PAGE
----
Our first experiment involves learning through practice, giving the computer a hint: When a collision happens, the algorithm will raise the weight value of the sensor that pointed in the crash direction. Random variation is added to all weights.
The use of this explicit sensor-direction coupling creates a successful learning paradigm. In the beginning, the blank player will promptly suicide by crashing blindly into a nearby wall. But after some 20 games it will be able to play a good game against a human or a different artificial Tron player.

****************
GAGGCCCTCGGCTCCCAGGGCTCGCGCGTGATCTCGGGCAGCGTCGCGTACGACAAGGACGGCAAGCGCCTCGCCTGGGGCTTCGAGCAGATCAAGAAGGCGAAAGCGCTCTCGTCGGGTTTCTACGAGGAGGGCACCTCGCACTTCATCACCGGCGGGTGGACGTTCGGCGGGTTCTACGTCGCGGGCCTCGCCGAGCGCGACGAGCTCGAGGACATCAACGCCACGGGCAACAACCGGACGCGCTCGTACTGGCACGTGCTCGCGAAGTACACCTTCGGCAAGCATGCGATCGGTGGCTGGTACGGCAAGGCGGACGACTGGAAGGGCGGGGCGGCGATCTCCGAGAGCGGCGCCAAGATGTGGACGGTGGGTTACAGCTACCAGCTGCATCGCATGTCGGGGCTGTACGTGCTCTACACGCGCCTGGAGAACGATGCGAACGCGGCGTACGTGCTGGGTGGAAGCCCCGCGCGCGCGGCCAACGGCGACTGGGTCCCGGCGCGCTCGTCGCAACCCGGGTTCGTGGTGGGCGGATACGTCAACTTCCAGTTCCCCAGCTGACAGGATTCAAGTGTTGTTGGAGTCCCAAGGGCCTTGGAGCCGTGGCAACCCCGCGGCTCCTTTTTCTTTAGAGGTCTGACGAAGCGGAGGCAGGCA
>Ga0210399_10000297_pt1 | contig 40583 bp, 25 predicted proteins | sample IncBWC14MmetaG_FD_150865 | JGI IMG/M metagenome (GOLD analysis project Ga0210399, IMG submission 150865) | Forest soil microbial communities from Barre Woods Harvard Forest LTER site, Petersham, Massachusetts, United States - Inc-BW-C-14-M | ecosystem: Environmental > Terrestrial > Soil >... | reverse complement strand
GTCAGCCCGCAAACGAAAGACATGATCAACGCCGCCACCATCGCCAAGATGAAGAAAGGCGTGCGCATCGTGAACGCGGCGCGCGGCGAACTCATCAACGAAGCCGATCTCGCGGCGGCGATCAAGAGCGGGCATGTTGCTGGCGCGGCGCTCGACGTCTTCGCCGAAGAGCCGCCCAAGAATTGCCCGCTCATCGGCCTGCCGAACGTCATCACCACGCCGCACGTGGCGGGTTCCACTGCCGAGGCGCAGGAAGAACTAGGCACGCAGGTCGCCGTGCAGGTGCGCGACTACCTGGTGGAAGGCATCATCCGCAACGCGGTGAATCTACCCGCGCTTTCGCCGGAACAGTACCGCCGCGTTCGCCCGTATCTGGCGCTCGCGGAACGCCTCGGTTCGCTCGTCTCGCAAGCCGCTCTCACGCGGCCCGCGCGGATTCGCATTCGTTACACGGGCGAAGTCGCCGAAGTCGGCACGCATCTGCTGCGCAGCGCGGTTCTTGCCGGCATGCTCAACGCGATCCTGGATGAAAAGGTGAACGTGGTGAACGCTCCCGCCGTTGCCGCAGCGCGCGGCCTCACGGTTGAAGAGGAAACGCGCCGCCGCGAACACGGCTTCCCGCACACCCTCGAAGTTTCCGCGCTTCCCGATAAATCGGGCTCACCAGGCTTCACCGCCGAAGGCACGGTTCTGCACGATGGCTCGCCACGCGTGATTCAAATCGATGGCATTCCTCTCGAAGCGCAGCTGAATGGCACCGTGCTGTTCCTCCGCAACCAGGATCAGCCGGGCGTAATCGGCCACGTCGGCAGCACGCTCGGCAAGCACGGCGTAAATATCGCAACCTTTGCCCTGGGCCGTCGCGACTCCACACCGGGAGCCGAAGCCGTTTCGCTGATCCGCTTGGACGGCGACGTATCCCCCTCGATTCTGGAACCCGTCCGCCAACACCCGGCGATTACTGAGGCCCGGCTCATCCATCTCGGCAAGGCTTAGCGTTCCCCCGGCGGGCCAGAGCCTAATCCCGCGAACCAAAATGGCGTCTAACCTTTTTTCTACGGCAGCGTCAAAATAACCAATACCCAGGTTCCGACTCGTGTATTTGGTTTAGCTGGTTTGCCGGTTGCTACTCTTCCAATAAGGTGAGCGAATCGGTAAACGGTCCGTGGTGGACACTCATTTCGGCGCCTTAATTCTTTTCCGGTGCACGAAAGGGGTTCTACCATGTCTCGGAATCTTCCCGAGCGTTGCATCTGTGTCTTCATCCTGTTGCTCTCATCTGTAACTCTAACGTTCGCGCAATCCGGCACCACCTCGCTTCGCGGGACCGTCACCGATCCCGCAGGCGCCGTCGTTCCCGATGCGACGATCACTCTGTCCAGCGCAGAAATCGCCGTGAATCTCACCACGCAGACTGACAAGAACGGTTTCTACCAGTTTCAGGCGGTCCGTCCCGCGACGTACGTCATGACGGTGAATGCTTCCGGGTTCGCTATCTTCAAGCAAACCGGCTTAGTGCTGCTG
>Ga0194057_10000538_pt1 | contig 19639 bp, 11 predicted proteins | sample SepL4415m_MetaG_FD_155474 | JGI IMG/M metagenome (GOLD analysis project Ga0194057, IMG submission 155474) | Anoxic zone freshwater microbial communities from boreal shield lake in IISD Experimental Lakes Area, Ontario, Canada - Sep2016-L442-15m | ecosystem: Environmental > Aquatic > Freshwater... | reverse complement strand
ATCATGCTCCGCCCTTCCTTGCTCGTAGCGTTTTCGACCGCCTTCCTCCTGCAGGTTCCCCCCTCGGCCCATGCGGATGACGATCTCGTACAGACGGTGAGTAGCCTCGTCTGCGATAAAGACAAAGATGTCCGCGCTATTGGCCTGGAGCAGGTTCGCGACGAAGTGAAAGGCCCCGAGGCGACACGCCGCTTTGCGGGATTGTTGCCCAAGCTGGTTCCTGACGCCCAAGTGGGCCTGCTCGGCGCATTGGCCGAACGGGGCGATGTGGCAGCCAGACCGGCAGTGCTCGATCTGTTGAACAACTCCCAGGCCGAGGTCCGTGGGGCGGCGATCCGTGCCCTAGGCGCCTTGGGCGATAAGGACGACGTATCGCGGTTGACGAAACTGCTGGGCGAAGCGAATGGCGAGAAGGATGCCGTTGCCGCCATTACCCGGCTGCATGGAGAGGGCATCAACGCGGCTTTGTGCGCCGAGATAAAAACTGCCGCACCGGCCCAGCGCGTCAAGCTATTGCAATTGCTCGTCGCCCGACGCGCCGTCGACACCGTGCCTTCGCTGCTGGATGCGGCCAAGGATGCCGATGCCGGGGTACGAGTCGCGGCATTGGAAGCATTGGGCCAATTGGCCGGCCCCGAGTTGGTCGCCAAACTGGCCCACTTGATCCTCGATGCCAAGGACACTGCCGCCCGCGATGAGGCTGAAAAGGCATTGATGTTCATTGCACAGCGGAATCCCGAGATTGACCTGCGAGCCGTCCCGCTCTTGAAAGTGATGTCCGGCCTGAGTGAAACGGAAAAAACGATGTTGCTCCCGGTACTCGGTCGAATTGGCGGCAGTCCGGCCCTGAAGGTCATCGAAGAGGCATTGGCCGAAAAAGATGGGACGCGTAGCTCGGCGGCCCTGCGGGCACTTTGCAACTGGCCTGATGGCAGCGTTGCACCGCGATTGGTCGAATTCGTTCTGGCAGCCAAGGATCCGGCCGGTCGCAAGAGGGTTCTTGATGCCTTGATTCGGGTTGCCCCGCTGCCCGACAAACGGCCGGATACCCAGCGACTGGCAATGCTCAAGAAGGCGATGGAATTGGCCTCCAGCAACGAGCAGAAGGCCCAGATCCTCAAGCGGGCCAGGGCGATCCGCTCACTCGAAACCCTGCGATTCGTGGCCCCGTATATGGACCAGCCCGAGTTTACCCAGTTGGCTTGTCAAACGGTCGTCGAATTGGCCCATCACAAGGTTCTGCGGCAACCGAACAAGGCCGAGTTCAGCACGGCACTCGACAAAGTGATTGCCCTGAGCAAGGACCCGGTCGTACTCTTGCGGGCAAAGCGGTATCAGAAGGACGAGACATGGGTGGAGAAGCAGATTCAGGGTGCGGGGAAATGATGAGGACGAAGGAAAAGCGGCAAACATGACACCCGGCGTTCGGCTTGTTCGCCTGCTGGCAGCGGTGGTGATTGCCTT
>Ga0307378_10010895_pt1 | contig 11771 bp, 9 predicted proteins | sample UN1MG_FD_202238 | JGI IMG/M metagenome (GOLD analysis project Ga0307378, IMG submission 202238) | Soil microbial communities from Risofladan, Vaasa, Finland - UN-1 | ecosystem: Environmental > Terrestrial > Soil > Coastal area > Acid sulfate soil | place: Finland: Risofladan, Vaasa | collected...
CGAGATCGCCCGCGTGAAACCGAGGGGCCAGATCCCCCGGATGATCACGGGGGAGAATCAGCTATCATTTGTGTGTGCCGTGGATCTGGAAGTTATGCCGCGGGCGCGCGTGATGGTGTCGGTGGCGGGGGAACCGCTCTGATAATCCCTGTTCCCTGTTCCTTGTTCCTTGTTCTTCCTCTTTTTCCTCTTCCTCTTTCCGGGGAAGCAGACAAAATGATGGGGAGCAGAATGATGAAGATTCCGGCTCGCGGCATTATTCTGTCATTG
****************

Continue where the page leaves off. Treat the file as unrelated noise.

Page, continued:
This scenario leaves us however with the feeling that almost all that was to be learned was really known from the beginning. All the algorithm has done is adjusting the parameters to an equilibrium value.
There might be a lesson here: Learning works really well when done in little steps. For a computer to learn a huge task we must set up the conditions for it to be done one small step at a time.
Suicide: Starting without any knowledge,
an artificial Tron player loses by
crashing against himself on the very
Learning as parameter adjustment. After
playing just eleven games, the blue player
has found a weakness in man-made Avoider
(black) and wins for the first time